The Real Danger of Tribal Mythology

I just read about a woman who committed suicide. It seems she was very anxious over leaving the LDS Church AND very concerned about family (how she might be treated because of leaving). I am so sorry she felt so anxious. So anxious her life meant so little.

But this is real. Especially real today. Why?

We seem to be becoming more “tribal” and not just that, we’re more polarized in our tribes. “Us” versus “Them”, to the nth degree!

Religion is tribal. Very tribal. But it deals in belief. All religions do possess truth, tribal truth. But fact? Not so much, else why are there so many?

My lifelong tribe has been “Mormonism” (a member of the Church of Jesus Christ of Latter-day Saints or LDS Church). Mormon tribalism is particularly strong in the “Us” versus “Them” ideology because they claim to be the one true church of God. Strongly.

This woman had real concerns, enough so that the resulting anxiety majorly contributed to her suicide. That is so very sad to me. It’s a tremendous loss.

All because of an ideology. Not because of fact.

That is why I eschew belief in the presence of fact. Fact is unaffected by belief. It is self-sufficient. One might not believe the fact, but the fact remains unaffected and is still factual.

But there are so many belief systems globally! Thousands! They persist. Why?

I don’t know, for sure. I might guess that tribal myths are what help keep us members in good standing in our particular tribe, and we humans value being members in good standing. So we pass along the tribal myths to our children. The myths persist. That’s my guess.

We could debate the values of tribes. We could debate the downsides of tribes. And we have, collectively speaking. But tribes persist.

What if we could eventually get to the point of membership in a single, human, tribe? What if belief systems were replaced by critical thought? Now think about this woman who committed suicide, would it have happened? We can’t know for sure but it is certain it would not have happened for the reasons it did!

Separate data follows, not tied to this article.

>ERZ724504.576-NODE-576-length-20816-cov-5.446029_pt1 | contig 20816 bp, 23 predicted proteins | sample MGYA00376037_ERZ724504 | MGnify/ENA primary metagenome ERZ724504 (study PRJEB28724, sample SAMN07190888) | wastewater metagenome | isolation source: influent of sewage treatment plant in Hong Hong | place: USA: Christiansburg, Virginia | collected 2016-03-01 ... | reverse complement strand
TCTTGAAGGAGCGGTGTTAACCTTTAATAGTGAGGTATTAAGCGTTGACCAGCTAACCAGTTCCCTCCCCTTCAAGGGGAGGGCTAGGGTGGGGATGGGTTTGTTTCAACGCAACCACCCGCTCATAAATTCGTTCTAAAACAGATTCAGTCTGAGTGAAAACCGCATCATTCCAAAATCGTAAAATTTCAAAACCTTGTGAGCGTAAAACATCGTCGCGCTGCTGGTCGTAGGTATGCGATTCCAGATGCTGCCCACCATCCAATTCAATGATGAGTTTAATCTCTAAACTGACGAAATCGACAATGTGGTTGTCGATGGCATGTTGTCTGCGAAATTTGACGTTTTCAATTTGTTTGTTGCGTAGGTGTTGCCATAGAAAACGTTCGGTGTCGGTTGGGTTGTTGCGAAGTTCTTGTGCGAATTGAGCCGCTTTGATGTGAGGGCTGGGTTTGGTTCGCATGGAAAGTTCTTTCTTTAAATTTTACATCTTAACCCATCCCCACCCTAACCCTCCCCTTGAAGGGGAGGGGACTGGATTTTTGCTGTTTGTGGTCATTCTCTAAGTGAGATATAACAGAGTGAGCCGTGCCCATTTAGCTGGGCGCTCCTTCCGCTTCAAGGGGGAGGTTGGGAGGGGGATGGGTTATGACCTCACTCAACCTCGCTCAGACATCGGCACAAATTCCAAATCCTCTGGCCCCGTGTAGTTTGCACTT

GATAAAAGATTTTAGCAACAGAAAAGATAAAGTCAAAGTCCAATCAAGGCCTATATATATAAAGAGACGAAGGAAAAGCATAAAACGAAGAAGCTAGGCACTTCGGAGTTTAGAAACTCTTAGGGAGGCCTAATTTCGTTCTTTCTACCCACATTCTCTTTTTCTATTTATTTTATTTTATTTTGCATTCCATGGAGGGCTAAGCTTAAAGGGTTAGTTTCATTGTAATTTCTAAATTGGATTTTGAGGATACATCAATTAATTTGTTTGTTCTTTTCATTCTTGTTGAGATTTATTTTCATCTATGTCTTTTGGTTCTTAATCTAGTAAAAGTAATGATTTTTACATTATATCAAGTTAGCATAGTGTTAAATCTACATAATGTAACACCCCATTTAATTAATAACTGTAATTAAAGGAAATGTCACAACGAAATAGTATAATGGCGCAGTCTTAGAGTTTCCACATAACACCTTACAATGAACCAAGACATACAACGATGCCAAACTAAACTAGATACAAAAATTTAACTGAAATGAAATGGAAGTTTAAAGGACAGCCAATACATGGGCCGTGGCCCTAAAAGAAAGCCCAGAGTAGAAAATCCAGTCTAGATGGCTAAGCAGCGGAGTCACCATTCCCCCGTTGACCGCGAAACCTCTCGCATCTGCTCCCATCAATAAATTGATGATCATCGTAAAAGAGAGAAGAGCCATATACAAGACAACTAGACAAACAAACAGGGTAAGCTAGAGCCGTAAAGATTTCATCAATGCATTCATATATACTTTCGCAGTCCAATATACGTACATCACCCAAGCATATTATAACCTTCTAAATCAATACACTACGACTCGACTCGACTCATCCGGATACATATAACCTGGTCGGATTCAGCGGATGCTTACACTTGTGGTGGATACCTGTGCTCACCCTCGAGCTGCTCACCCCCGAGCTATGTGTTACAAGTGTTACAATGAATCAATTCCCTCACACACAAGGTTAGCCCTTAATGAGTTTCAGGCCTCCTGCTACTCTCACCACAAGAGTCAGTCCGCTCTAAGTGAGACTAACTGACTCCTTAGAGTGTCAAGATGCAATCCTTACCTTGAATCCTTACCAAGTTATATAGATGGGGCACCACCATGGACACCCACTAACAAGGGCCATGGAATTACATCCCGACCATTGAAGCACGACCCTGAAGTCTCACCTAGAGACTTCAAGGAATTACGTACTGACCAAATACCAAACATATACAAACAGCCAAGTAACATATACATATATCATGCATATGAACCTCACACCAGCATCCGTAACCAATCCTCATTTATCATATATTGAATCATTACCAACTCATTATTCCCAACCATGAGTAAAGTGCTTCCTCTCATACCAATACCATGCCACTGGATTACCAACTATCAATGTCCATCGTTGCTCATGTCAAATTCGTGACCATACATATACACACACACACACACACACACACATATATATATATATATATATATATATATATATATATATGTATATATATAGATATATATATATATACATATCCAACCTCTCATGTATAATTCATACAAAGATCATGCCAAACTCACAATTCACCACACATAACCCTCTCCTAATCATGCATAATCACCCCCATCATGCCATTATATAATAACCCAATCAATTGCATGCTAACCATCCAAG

Religion is nothing more than tribal myths, passed down from parents to children, with various transitions from one tribe to another from time to time.

Today, though, we are seeing more transitions OUT of mythology altogether, and that gives me hope (go check out Pew Research for details, or the Freedom From Religion Foundation)!

6 thoughts on “The Real Danger of Tribal Mythology

  1. “What if we could eventually get to the point of membership in a single, human, tribe? ” How do you think this could happen? I’m not sure science alone will lead us there. There are hundreds of branches of science, and each has areas of “tribal culture,” if you will, that don’t support or agree with those of other fields.

    Liked by 1 person

      • Good luck with that. Things go too much in cycles. When a particular science, philosophy, or religious concept–all of which can have ethical application–is developed, it’s not long before challenges come to the forefront. Some of those are based in fact, others not so much.That’s happening exponentially and at an alarming rate on the web in all areas of knowledge.

        Liked by 1 person

          • “What if we could eventually get to the point of membership in a single, human, tribe? What if belief systems were replaced by critical thought?”

            My thought is that we have become more militantly tribal, meaning I think we ought to realize we belong to one overall tribe, humankind.

            It’s a pipe dream, I know.

            Liked by 1 person

  2. Dreams are good, if we leave the pipe out of it. As long as we’re pursuing those ethical things we have in common, we’ll get closer to achieving our dreams. It’s when we depart into totally separate and dysfunctional directions that the pipe comes into play–even to the point of becoming a bomb instead of a dream!

    Liked by 1 person

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